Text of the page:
China is apparently giving more priority to its COVID-19 vaccine diplomacy than its domestic inoculation programme, with Beijing exporting more doses than the number of jabs administered in the country, according to a media report. Figures compiled by the Hong Kong-based South China Morning Post show China shipped at least 46 million ready-made vaccines or their active ingredients around the world, as of Monday with hundreds of millions more doses to follow.
In contrast, the country’s health authority said 40.52 million vaccine doses had been administered in China as of February 9, lower than the US, where more than 50 million jabs have been injected. For a country known for mass mobilisations including testing millions for COVID-19 in a matter of days China has missed its target announced in early January to vaccinate 50 million people before the Lunar New Year, the Post report said.
China has officially been shut down from February 11 to 18 to celebrate the Chinese New Year and the Spring Festival. Challenges to its domestic inoculation programme include vaccine hesitancy, limited supply and the lower effectiveness of the Chinese-made vaccines, the report said.
China early this month said it would provide 10 million COVID-19 vaccines to COVAX, the international vaccine alliance as it seeks to step-up its vaccine diplomacy amid growing anxiety in Beijing that India could become an engine for vaccine distribution to the world. India, the largest producer of vaccines has already supplied batches of vaccines to a number of countries in the subcontinent including Nepal, Bangladesh, Sri Lanka and the Maldives, besides Myanmar, Mauritius and Seychelles.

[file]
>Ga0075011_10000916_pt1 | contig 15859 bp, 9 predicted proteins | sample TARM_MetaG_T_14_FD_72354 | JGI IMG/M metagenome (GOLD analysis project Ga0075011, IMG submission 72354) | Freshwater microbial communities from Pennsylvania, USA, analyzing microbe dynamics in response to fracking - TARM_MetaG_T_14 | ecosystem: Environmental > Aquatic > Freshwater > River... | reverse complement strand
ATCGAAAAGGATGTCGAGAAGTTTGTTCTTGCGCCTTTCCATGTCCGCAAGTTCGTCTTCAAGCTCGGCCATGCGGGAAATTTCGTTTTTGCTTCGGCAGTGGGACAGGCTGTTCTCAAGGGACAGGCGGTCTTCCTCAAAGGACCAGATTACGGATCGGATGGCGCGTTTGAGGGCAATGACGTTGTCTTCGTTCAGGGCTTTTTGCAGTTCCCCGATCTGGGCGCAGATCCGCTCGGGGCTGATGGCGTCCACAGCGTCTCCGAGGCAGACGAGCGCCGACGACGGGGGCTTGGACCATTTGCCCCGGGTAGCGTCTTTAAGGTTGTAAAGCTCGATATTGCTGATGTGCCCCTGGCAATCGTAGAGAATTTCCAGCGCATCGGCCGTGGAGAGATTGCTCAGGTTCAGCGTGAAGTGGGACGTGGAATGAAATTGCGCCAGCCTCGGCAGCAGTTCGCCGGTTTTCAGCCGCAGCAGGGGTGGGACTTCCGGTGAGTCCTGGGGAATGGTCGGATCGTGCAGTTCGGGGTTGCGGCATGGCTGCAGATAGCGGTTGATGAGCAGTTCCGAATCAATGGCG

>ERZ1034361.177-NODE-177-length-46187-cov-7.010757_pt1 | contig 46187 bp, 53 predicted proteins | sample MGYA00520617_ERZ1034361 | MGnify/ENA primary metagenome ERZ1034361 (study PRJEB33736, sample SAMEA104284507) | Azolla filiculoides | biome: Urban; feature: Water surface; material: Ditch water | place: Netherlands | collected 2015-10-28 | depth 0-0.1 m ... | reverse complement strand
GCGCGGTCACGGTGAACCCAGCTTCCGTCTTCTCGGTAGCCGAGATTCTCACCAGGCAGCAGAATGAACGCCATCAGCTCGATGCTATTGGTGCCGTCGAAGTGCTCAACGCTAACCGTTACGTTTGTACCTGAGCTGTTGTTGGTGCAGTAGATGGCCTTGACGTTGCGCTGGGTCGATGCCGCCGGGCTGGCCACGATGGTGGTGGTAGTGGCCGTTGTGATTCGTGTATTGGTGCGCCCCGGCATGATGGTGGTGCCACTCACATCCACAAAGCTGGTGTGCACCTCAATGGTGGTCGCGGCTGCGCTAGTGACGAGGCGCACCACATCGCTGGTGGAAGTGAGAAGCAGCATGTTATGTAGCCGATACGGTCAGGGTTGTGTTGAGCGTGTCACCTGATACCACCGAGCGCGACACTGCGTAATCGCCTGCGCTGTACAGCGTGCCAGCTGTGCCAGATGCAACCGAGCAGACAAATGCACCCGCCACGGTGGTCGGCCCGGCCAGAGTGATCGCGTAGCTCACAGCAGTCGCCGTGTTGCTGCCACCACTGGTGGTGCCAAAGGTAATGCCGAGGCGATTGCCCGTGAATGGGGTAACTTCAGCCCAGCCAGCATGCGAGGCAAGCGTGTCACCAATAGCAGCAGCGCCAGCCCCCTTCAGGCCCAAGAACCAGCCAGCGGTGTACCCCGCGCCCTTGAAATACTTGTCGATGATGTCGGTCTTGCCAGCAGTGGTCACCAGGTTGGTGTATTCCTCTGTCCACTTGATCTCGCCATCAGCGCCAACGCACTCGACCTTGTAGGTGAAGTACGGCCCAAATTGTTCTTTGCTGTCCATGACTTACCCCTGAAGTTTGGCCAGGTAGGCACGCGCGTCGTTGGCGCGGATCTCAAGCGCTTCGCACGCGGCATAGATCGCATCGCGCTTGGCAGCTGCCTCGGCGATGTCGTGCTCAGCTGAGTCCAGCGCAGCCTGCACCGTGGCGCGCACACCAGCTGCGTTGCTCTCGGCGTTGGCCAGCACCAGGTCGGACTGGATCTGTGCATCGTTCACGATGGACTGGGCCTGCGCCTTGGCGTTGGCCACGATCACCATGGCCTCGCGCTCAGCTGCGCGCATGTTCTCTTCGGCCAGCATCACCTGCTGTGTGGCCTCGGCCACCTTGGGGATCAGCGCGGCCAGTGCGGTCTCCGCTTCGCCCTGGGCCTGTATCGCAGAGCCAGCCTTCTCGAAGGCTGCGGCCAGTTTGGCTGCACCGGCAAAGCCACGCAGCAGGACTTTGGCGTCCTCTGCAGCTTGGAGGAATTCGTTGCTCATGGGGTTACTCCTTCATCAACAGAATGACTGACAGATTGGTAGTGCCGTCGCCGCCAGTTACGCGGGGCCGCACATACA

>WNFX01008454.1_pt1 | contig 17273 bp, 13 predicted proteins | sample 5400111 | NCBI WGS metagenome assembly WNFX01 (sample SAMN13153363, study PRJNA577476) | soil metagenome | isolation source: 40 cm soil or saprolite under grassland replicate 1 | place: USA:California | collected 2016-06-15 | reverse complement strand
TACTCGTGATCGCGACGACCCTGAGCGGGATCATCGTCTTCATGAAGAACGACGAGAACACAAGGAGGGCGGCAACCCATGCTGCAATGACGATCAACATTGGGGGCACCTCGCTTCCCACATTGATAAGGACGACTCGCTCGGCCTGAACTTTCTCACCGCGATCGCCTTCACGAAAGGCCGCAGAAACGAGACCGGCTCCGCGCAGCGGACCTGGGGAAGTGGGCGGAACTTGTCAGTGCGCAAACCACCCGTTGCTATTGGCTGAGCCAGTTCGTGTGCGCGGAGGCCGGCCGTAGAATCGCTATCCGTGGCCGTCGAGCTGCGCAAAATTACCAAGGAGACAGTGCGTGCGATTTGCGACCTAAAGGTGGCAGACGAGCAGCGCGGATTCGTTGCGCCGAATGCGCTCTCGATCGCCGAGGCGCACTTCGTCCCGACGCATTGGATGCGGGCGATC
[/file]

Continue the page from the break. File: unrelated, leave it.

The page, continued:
India has also undertaken commercial supplies of the doses to a number of other countries, including Saudi Arabia, South Africa, Brazil and Morocco. China has committed to supplying vaccines to 46 countries, including Sri Lanka, Nepal, The Maldives and Brazil which have already received the first batch of supplies from India.
Commenting on China’s vaccine diplomacy, Huang Yanzhong, a global health expert at the US think tank, Council on Foreign Relations, said China’s success in largely controlling the COVID-19 outbreak within its borders had reduced its need for vaccinations until recently. “[China was] not initially paying too much attention to this, which was partly due to the limited vaccine production capacity in the country and the perceived low risk of infection. In a way it was a false sense of security, Huang told the Post.
On the other hand, China could use [its vaccines] to become the global leader in ensuring equitable access to vaccines, bridging the gap between the developed and developing world. Certainly, this would help improve China’s image and project soft power in those countries, he said. A World Health Organization regulatory evaluation of Sinopharm and Sinovac vaccines is expected to be completed by March at the earliest, according to the UN body.
The lower efficacy rate of Chinese-made vaccines, 50.4 per cent for Sinovac and 79 per cent for Sinopharm, compared to more than 90 per cent for Pfizer and AstraZeneca vaccines, could also slow China’s reaching of herd immunity, the report quoted public health experts as saying. According to Huang, if China falls behind Western countries in achieving herd immunity, it would lead to an unwelcome scenario for Beijing, with life returning to normal and international travel resuming between some countries.
China may still need to close its borders, that certainly would not improve China’s international image. This would also mean China could no longer claim a superior disease control model, Huang said.